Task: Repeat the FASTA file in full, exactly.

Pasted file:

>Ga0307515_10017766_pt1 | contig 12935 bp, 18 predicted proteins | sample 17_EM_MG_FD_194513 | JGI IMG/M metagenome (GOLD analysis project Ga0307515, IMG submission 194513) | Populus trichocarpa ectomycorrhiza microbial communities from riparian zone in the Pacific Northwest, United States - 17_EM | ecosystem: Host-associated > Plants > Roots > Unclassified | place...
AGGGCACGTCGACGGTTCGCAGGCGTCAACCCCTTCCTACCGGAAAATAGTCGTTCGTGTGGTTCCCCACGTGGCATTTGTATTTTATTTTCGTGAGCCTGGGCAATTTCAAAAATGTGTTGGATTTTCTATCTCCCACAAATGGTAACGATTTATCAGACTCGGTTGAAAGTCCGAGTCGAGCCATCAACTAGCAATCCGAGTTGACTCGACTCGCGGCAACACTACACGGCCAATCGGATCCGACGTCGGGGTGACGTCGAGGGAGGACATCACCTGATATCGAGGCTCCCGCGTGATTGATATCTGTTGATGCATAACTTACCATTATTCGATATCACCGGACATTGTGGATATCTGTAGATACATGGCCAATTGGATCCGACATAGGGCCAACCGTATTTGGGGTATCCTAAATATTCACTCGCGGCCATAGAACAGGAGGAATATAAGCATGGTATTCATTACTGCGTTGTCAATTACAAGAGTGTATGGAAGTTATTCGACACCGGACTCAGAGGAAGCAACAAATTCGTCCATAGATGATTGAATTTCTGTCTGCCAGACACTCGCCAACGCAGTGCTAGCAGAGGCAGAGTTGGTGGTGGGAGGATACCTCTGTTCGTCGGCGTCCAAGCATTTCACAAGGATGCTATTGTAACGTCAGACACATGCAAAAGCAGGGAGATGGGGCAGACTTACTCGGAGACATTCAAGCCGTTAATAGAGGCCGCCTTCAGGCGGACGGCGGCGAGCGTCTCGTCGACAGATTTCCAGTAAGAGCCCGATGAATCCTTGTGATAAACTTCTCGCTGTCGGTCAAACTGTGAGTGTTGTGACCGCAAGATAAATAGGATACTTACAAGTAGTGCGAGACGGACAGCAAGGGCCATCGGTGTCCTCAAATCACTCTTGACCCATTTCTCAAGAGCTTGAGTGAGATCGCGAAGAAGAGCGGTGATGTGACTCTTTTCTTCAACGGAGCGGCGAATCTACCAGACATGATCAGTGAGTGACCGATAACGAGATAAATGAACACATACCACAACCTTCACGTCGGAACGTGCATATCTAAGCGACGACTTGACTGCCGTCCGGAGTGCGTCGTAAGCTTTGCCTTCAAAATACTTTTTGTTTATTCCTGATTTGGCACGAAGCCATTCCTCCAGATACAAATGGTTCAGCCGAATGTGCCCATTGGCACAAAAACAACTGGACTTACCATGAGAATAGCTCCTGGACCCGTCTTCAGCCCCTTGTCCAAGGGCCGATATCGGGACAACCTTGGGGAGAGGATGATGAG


>Ga0307515_10017766_pt1 | contig 12935 bp, 18 predicted proteins | sample 17_EM_MG_FD_194513 | JGI IMG/M metagenome (GOLD analysis project Ga0307515, IMG submission 194513) | Populus trichocarpa ectomycorrhiza microbial communities from riparian zone in the Pacific Northwest, United States - 17_EM | ecosystem: Host-associated > Plants > Roots > Unclassified | place...
AGGGCACGTCGACGGTTCGCAGGCGTCAACCCCTTCCTACCGGAAAATAGTCGTTCGTGTGGTTCCCCACGTGGCATTTGTATTTTATTTTCGTGAGCCTGGGCAATTTCAAAAATGTGTTGGATTTTCTATCTCCCACAAATGGTAACGATTTATCAGACTCGGTTGAAAGTCCGAGTCGAGCCATCAACTAGCAATCCGAGTTGACTCGACTCGCGGCAACACTACACGGCCAATCGGATCCGACGTCGGGGTGACGTCGAGGGAGGACATCACCTGATATCGAGGCTCCCGCGTGATTGATATCTGTTGATGCATAACTTACCATTATTCGATATCACCGGACATTGTGGATATCTGTAGATACATGGCCAATTGGATCCGACATAGGGCCAACCGTATTTGGGGTATCCTAAATATTCACTCGCGGCCATAGAACAGGAGGAATATAAGCATGGTATTCATTACTGCGTTGTCAATTACAAGAGTGTATGGAAGTTATTCGACACCGGACTCAGAGGAAGCAACAAATTCGTCCATAGATGATTGAATTTCTGTCTGCCAGACACTCGCCAACGCAGTGCTAGCAGAGGCAGAGTTGGTGGTGGGAGGATACCTCTGTTCGTCGGCGTCCAAGCATTTCACAAGGATGCTATTGTAACGTCAGACACATGCAAAAGCAGGGAGATGGGGCAGACTTACTCGGAGACATTCAAGCCGTTAATAGAGGCCGCCTTCAGGCGGACGGCGGCGAGCGTCTCGTCGACAGATTTCCAGTAAGAGCCCGATGAATCCTTGTGATAAACTTCTCGCTGTCGGTCAAACTGTGAGTGTTGTGACCGCAAGATAAATAGGATACTTACAAGTAGTGCGAGACGGACAGCAAGGGCCATCGGTGTCCTCAAATCACTCTTGACCCATTTCTCAAGAGCTTGAGTGAGATCGCGAAGAAGAGCGGTGATGTGACTCTTTTCTTCAACGGAGCGGCGAATCTACCAGACATGATCAGTGAGTGACCGATAACGAGATAAATGAACACATACCACAACCTTCACGTCGGAACGTGCATATCTAAGCGACGACTTGACTGCCGTCCGGAGTGCGTCGTAAGCTTTGCCTTCAAAATACTTTTTGTTTATTCCTGATTTGGCACGAAGCCATTCCTCCAGATACAAATGGTTCAGCCGAATGTGCCCATTGGCACAAAAACAACTGGACTTACCATGAGAATAGCTCCTGGACCCGTCTTCAGCCCCTTGTCCAAGGGCCGATATCGGGACAACCTTGGGGAGAGGATGATGAG